(Originally published in the November 2013 issue of Elle magazine.)
Some time ago, I was ruining my day trying to accomplish something simple at my bank when the manager, a very nice guy, came up to talk to me. As we concluded our conversation, he recommended I open a few savings accounts so I could move my money around and earn a bit of interest. He has a customer who does that a lot, he said. “A Jew, of course.”
I almost burst out laughing. How casual the remark was. So earnest. So matter-of-fact. What a look of pleasant innocence he had. And yes, how incredibly ignorant. Indeed, it was such a surprising and dumb thing to say that I simply found it funny.
You see, what he did not know was that I’m half-Jewish. At least I was until I became all Eastern Orthodox a few years ago. And despite the offensive thought underlying it, the comment did not offend. It should have, I suppose. But I was not upset. I’ve certainly heard worse. No, the fact is it seemed so incongruous. So anachronistic. And so utterly stupid that it struck me as funny.
It also confused me. For a split second I thought: where the hell am I? Because, except for the fact that he was clearly not Jewish, it reminded me of the way most of the Jews I know in New York will make fun of themselves.
(How about this one? Two old Jews are walking down the street and they pass a church with a sign out front that says “$2000 to anyone who converts.” “What’s that all about?” one of the old guys says. “Wait here,” his friend replies. So the first man stays outside and waits for hours and hours and hours. Finally, his friend comes out. “So?” the first man asks. “What happened? What did they say? What did you do? Did you get the $2000?” His friend looks at him. “Money,” he says. “That’s all you people care about.”)
Yes, that’s funny. But this bank manager was not joking. There was no humor involved. His comment was genuine and simple. Like something the village idiot might say. Yet here this guy was, young and educated, successful and smart, tossing out a little thought about Jews in a way that was intended to be not just helpful, but explanatory.
Now, I’m not here to moralize. Prejudice is ugly. Prejudice is wrong. Prejudice is evil. Prejudice should stop. Yes, yes. We all know that.
No. What struck me then, and what has stayed with me for these many months, is just how well he personified one of the oddest things about Romania.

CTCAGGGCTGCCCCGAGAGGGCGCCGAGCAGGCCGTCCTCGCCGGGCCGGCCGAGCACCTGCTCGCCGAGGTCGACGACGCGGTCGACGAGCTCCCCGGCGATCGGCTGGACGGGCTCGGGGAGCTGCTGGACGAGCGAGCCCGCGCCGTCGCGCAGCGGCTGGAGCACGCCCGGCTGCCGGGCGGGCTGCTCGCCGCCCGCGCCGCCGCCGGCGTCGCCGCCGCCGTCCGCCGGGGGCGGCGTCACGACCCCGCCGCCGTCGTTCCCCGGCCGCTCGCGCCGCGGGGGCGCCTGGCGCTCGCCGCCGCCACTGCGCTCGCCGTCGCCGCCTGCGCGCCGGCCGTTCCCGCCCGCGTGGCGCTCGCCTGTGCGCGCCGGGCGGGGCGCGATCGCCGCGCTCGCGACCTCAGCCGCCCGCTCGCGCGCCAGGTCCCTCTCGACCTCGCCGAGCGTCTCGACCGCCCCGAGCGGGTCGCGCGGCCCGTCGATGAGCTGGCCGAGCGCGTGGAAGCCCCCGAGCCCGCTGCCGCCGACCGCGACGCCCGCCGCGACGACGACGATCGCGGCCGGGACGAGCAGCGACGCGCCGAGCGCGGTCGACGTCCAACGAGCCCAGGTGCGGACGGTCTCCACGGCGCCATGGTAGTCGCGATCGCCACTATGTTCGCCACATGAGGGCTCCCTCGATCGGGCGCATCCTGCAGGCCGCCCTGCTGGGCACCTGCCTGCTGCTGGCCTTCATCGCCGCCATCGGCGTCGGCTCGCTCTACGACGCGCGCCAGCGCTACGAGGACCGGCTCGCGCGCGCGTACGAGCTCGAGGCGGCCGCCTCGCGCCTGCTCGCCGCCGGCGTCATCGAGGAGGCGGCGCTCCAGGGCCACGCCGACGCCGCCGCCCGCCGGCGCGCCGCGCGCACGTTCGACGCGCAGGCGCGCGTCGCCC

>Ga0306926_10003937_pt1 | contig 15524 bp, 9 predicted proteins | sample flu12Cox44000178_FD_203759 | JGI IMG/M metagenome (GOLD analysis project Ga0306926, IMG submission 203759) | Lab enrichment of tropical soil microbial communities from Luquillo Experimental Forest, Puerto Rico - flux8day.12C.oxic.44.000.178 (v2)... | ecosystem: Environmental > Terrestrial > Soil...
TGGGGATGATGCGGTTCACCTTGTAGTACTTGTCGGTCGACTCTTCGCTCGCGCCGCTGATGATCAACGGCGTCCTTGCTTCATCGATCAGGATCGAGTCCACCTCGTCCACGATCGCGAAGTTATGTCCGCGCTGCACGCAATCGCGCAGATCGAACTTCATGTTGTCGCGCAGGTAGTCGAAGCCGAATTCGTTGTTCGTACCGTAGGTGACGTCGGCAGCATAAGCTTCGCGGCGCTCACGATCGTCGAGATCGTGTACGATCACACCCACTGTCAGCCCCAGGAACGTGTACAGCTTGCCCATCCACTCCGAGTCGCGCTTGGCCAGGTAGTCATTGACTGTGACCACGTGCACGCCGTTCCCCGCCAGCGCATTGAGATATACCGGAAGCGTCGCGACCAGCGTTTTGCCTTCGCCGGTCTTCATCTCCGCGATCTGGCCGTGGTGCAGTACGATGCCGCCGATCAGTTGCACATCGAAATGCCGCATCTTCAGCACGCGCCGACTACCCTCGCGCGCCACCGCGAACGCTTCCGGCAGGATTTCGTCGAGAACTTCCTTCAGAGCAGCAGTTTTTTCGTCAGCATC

This is a beautiful country that’s now all dressed up, has a good education, is blessed with attractive people, drives expensive cars, enjoys all the newest technology, attends the best parties, and has been accepted into one of the world’s richest clubs.
Yet still, for all that, it is also a country that seems to insist every chance it gets in flaunting the fact that it remains unnecessarily prosaic and sorely out of touch with modern thinking and worldly perspectives.
Look at your politics, your businesses, the media, health care. Look at most any aspect of life here. Of course, there is much that is quaint and charming as you drive two minutes outside a city and witness farming with horses, sowing with hoes, reaping with scythes, distilling strong brandy, heating with wood, pulling water from wells. And that’s terrific for postcards.
But it’s not all right to carry this attitude when you want to be considered an equal participant on the world stage or export your businesses to other large markets.
No, for that you need to recognize how the rest of the world works (at least, in those parts of the world where you want to be taken seriously).
The fact is almost all the damage that gets done to this country gets done by the people who live here. Your businesses think they can sell the public anything no matter how they treat their customers. Your politicians insult everybody’s intelligence, both here and abroad, by proclaiming the ridiculous and insisting it’s the truth. And your day-to-day policies effectively treat an entire class of people with neglect (at best), or with outright disdain (at worst). And when anyone tells a story, there is a casual prevalence here, even among the well-educated, to nonchalantly describe someone as a jew, a gypsy, or even a nigger. Yes, your society is homogenous so everyone from elsewhere is different and other. But the world doesn’t care what reasons you have. To us (to use a wonderful Old World-type expression) you simply sound as if you all just fell off the back of a turnip truck.
Which takes us back to the bank manager. In this case, I’m not naïve. I know what he meant when he told me the other customer was Jewish, “of course”. We’ve known for thousands of years what a comment like that means.